________________ CM . . . . Volume XIX Number 5 . . . . October 5, 2012


Edge of Flight. (Orca Sports).

Kate Jaimet.
Victoria, BC: Orca, 2012.
154 pp., pbk., pdf & epub., $9.95 (pbk.).
ISBN 978-1-4598-0160-8 (pbk.), ISBN 978-1-4598-0161-5 (pdf), ISBN 978-1-4598-0162-2 (epub).

Grades 9-11 / Ages 14-16.

Review by Karen Rankin.

***½ /4

Reviewed from Advance Reading Copy.



[Rusty] sticks his orange hunting cap on his head. I’m already wearing mine. Jeb shoves his into his back pocket. A corner of it sticks out like a flag waving on his but.

“Good way to protect your brain,” says Rusty sarcastically.

“Listen, boy,” says Jeb. “I’d rather have brain damage than get my weenie shot off.”

We’re camping at the top of the escarpment, but we have to get to the bottom to climb it. We set slings around a couple of trees, clip two carabiners to the slings and loop the rope through the ’biners. Now we’ve got a top rope to rappel down.

On the way down, I hear the gunfire from hunters hidden somewhere amid the woods below. It’s cool being this high up, dangling from a rope like a kid on a swing. There’s a feeling of freedom – one of the things I like best about climbing. But soon I’m among the trees again, my feet touching the dirt and rocks at the bottom of the cliff.

Once everyone’s down, we pull in the rope and walk about a hundred feet to the base of Edge of Flight. When I look up, the cliff face glistens with rain drops. I try out the first handhold. My fingers slip off right away. For a balancy route like this one, it’s already too wet to climb.

“Sorry, Vanisha,” says Rusty.

“It’s okay,” I say. “Maybe tomorrow.”

I’m disappointed because I’ve been psyching myself up for this. But deep inside, I also feel a tiny bit relieved.

Maybe I couldn’t have pulled the crux. Maybe I would have stalled, or fallen. Now, I don’t have to test myself. And it’s not even my fault for wimping out. It’s the weather. No one can control the weather.

I hate my cowardly thoughts, but I can’t stop them. Why do I have to be so afraid?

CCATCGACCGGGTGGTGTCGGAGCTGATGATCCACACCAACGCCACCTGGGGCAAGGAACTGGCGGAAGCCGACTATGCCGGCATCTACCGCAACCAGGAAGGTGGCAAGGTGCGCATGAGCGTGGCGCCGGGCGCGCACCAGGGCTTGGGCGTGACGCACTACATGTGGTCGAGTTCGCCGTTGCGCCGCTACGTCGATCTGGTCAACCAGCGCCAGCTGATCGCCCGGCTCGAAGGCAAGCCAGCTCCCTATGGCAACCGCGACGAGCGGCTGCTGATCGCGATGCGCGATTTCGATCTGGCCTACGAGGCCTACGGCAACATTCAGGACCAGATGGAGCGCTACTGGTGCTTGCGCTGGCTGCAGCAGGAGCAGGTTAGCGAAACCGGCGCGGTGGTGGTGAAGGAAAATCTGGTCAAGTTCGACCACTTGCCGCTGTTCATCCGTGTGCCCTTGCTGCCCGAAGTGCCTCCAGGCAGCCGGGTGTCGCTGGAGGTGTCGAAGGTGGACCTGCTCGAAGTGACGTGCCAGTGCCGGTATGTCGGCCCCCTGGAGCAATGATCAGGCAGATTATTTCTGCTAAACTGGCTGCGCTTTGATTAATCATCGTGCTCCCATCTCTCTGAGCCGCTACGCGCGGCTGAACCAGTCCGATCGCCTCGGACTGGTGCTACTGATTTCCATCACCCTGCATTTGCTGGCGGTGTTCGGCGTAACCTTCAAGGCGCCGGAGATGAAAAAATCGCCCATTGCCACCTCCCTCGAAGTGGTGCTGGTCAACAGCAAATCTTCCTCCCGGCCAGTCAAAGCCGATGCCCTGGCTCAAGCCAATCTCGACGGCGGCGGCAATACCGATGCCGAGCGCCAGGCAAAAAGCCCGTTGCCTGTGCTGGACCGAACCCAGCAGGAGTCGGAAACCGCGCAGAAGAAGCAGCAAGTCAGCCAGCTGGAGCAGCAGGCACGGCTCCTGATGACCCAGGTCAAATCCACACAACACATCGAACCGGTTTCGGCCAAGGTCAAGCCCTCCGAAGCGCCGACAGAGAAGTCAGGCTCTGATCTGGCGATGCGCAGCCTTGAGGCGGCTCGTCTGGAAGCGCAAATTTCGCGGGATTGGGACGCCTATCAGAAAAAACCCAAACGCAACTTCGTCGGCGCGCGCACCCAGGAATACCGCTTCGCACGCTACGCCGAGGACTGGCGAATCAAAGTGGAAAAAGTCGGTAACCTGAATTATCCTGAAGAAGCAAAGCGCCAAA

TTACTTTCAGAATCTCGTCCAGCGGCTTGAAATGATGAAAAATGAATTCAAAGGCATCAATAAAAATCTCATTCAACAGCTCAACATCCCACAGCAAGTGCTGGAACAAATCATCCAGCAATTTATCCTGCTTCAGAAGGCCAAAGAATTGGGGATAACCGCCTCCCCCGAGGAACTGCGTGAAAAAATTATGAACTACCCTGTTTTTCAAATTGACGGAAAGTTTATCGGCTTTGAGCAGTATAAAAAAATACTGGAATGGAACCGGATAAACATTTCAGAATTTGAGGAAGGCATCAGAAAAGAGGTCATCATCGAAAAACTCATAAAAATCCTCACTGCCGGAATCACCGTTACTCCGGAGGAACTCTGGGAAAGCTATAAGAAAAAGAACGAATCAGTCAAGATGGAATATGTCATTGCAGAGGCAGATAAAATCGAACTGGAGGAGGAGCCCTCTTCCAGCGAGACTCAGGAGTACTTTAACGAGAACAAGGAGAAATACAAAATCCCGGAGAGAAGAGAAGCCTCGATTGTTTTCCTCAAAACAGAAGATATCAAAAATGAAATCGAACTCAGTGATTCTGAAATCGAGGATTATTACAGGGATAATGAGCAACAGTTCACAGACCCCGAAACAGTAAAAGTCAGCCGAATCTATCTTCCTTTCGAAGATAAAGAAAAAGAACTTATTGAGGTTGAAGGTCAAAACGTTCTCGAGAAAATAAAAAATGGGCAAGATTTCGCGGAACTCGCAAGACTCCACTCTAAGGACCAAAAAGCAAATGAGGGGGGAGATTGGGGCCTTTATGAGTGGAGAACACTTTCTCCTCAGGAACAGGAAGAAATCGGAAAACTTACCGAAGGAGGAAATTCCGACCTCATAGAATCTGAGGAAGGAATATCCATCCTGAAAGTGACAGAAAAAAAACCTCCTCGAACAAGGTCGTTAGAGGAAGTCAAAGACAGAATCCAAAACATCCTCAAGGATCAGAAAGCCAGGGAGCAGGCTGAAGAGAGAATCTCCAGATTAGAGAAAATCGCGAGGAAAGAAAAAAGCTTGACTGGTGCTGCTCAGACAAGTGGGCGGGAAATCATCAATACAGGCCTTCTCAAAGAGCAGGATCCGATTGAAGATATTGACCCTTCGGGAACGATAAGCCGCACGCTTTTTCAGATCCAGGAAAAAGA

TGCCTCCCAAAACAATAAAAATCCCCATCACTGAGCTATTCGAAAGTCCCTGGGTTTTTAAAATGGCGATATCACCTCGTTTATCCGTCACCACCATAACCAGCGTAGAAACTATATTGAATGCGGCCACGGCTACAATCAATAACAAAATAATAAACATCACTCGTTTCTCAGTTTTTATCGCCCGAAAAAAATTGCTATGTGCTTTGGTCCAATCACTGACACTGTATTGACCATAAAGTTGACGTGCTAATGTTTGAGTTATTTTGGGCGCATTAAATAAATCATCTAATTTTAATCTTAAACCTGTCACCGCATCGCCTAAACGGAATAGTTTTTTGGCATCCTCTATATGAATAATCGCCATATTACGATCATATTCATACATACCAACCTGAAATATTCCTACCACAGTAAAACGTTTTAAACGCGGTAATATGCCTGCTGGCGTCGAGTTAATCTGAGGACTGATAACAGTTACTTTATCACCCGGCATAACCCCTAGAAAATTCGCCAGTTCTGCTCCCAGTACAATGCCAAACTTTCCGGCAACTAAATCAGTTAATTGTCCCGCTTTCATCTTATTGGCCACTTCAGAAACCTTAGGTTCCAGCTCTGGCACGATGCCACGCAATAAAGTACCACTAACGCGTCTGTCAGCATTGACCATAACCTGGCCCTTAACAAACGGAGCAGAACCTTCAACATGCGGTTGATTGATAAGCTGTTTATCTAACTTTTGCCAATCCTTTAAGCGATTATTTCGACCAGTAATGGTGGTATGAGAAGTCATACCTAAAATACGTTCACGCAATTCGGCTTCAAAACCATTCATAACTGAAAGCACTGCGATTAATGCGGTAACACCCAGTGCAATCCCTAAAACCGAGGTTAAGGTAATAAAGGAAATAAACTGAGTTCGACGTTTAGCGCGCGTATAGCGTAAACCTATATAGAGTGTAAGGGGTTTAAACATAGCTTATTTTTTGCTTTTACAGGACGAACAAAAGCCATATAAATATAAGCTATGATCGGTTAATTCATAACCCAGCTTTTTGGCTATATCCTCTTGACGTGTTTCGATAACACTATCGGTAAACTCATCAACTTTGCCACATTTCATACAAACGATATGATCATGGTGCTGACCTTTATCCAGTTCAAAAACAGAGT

Vanisha has lived in Arkansas for only one year. If she hadn’t met Rusty and Jeb, who taught her rock climbing, her last year of high school “would have been a total write off.” Before she goes back to Vermont for university, Vanisha wants to conquer Edge of Flight – “seventy feet of hard sandstone up a perfect arête” in the Ozark Mountains. She’s tried it before but has always lost her nerve at the point in the climb where she could slip and fall. The evening that she, Rusty, and Jeb leave the small town of Fayetteville to drive Rusty’s truck into the wooded mountains, they are at a diner on the edge of town when a couple of game hunters arrive with a bobcat they’ve bagged in the mountains. Vanisha is sickened by the dead animal. Her “bad feeling” grows when two intimidating, bearded bikers – also at the diner – show their thinly veiled disrespect for the law abiding hunters as well as the town’s deputy sheriff. Once near the climb site, the three friends bed down around a campfire, with Vanisha “practicing not wimping out” and psyching herself to “pull” Edge of Flight in the morning. But the next morning it’s raining and, as per the above excerpt, climbing Edge of Flight is out of the question. Instead, the friends climb in another part of the rock face and inadvertently discover a field of marijuana. Unlike Jeb, Rusty and Vanisha want nothing to do with it. That evening, back at their campsite, they are visited by the deputy sheriff. He searches through their belongings for illegal drugs and alcohol but finds nothing and warns them to stay out of trouble. The next day, as Vanisha attempts to climb Edge of Flight with Rusty’s help, Jeb is shot in the back while running from the marijuana growers. Rusty and Vanisha manage to hide him in a cave and elude the growers who turn out to be the bikers from the diner. Because Rusty knows first aid, he stays with Jeb to tend to his wound while Vanisha sneaks back to their campsite in order to drive out of the forest for help. But the bikers have taken over the camp and trashed the truck. Vanisha is forced to climb Edge of Flight on her own in order to evade the bikers and follow a footpath back into town. After a number of harrowing experiences, she makes it to the diner where she is able to get help. Further trouble ensues, but Vanisha eventually manages to save her friends.